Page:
808: The Watchpower Shows

808
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Murtaza Hussain: “These are people who are very mainstream Americans – Navy JAGs, Republican congressional candidates, people who started civil liberties organizations – people who shouldn’t have been looked at as threats, but assets for helping the United States.”

We’ve learned the identities of several terrorists and foreign spies targeted for close surveillance by US intelligence agencies, and it turns out they’ve been hiding this whole time as Republican political candidates, professors and lawyers, cleverly not posing as a threat to national security. Murtaza Hussain and Glenn Greenwald profile five men who had their emails monitored between 2002 and 2008 in their article Meet the Muslim-American Leaders the FBI and NSA Have Been Spying On over at The Intercept.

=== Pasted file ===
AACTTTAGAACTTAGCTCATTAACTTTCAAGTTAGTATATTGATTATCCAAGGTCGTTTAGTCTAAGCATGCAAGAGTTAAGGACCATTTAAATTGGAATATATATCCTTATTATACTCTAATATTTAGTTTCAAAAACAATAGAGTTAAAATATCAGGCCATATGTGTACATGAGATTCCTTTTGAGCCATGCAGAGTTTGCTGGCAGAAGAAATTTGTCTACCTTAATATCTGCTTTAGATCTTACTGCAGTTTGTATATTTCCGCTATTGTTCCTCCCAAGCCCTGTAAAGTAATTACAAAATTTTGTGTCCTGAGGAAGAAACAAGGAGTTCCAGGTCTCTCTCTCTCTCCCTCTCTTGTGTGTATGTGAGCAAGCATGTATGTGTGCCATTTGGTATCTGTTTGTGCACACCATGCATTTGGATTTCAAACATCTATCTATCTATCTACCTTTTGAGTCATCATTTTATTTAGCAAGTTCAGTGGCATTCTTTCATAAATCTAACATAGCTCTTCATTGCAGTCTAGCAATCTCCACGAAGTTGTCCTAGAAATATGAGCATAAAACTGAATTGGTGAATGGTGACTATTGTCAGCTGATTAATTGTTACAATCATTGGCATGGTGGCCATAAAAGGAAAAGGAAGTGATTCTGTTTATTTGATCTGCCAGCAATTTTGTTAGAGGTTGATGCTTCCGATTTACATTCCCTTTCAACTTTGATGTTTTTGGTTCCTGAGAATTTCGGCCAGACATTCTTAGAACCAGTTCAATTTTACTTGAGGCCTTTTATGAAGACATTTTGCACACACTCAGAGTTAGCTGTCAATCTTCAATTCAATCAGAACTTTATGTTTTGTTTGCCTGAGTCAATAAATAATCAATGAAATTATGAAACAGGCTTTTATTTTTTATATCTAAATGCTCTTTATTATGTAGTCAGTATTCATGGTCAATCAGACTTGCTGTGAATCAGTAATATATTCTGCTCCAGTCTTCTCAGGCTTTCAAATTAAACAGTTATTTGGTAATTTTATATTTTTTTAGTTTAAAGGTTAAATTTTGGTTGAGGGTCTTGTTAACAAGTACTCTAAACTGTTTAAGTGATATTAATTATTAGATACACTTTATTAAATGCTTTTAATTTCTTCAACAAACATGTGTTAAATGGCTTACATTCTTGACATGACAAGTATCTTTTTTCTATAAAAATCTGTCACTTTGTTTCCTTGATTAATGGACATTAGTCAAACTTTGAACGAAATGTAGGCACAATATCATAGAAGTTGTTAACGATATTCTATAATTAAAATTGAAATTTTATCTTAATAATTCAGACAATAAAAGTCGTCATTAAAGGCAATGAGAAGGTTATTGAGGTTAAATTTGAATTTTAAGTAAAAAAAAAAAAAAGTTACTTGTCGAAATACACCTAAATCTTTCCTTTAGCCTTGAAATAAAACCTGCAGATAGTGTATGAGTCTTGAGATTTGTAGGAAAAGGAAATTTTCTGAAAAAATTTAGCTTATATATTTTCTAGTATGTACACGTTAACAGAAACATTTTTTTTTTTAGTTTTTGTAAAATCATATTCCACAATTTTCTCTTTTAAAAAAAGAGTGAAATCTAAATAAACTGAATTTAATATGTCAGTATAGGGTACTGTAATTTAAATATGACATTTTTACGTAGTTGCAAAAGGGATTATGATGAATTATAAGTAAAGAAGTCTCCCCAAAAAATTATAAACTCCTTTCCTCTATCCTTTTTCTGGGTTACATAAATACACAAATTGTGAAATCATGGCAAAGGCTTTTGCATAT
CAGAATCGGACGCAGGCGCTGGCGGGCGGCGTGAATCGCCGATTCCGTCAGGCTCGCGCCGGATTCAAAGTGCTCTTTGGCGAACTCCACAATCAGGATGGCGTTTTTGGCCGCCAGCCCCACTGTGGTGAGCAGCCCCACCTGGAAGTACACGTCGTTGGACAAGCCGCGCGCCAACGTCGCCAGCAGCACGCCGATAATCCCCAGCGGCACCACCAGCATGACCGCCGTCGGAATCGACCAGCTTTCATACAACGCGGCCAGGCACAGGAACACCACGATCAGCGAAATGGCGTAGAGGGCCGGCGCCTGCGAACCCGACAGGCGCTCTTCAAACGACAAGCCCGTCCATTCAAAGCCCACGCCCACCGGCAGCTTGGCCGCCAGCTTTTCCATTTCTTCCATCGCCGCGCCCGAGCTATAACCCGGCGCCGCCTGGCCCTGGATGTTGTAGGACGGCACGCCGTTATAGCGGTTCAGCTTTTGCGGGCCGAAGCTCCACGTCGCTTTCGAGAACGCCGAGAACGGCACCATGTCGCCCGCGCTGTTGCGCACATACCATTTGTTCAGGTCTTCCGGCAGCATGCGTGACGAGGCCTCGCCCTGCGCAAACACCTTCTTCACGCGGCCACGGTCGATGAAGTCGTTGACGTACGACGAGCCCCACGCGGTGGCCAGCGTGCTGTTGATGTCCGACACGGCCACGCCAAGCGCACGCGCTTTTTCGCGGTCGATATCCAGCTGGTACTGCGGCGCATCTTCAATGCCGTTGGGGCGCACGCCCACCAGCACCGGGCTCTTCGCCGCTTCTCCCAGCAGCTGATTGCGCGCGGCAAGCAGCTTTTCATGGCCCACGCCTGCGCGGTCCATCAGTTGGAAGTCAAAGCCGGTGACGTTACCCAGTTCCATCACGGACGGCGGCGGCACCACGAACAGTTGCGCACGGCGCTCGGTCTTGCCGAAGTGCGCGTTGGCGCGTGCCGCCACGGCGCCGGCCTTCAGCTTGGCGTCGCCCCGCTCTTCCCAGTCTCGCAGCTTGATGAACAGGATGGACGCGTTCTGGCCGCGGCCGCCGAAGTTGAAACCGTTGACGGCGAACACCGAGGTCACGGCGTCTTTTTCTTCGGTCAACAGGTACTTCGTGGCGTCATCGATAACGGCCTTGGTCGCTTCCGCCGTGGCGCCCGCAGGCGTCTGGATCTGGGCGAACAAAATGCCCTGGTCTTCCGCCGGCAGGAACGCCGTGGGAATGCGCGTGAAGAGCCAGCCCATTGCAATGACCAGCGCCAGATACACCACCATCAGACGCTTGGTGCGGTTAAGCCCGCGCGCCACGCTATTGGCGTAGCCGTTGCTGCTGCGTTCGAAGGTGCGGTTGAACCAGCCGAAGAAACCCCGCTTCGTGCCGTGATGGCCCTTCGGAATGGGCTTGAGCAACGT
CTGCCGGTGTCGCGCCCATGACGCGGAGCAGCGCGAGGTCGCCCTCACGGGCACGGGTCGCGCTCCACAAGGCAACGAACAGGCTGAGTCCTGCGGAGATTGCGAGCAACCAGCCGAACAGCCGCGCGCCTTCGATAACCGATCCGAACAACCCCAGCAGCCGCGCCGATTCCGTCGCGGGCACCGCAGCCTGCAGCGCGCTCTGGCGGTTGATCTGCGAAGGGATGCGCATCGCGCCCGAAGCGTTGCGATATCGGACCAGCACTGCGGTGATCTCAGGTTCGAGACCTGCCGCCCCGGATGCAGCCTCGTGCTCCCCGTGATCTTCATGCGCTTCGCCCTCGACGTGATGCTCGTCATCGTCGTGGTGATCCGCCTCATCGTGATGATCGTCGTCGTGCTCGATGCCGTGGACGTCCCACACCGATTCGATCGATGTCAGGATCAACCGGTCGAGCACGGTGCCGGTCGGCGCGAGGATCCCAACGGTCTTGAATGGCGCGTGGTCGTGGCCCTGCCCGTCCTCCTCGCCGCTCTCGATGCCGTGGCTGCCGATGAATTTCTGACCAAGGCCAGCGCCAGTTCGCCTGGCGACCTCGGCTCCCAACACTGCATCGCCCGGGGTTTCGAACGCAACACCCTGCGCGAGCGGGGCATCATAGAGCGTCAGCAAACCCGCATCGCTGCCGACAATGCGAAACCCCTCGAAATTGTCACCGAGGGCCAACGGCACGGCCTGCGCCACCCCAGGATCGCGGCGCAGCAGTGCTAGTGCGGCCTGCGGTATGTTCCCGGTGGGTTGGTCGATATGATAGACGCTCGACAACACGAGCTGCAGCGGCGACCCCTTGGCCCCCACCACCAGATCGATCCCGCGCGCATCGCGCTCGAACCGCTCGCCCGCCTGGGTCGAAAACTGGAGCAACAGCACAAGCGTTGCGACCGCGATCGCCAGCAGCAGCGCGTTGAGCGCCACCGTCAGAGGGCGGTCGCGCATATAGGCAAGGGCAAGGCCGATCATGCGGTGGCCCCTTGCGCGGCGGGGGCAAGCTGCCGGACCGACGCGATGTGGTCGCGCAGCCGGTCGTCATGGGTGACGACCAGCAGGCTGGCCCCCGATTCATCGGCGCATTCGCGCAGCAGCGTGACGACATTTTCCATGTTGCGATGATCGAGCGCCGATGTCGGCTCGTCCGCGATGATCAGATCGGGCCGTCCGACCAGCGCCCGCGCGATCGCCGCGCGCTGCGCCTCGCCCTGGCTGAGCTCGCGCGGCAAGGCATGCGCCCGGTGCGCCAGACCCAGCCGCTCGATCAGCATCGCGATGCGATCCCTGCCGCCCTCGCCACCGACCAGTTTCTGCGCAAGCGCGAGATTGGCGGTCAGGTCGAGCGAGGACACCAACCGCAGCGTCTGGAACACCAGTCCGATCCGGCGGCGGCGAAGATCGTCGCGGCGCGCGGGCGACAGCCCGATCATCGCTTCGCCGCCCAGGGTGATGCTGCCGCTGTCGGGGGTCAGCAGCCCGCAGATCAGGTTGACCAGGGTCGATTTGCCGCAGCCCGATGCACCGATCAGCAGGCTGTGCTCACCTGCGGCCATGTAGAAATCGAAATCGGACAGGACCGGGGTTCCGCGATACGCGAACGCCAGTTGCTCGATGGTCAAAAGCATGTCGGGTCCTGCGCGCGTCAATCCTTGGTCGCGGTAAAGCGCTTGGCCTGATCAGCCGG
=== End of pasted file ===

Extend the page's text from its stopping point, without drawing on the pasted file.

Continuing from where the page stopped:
Murtaza calls in to TiH! to discuss what the identities of these five men selected for surveillance says about the intelligence sector’s priorities and oversight, how civil liberties are just as much a target as religious affiliation in post 9/11 America, and why national security issues extend beyond whoever is occupying the Oval Office. Also, there’s no way Chuck lets Murtaza go without talking about his 2013 Al Jazeera opinion piece The Myth of 1,400 year old Sunni-Shia War, and the dangerous narrative about Iraq that Western journalists can’t get beyond.

Journalist Murtaza Hussain writes for The Intercept at First Look Media, where he covers foreign policy and civil liberties.

Murtaza on Twitter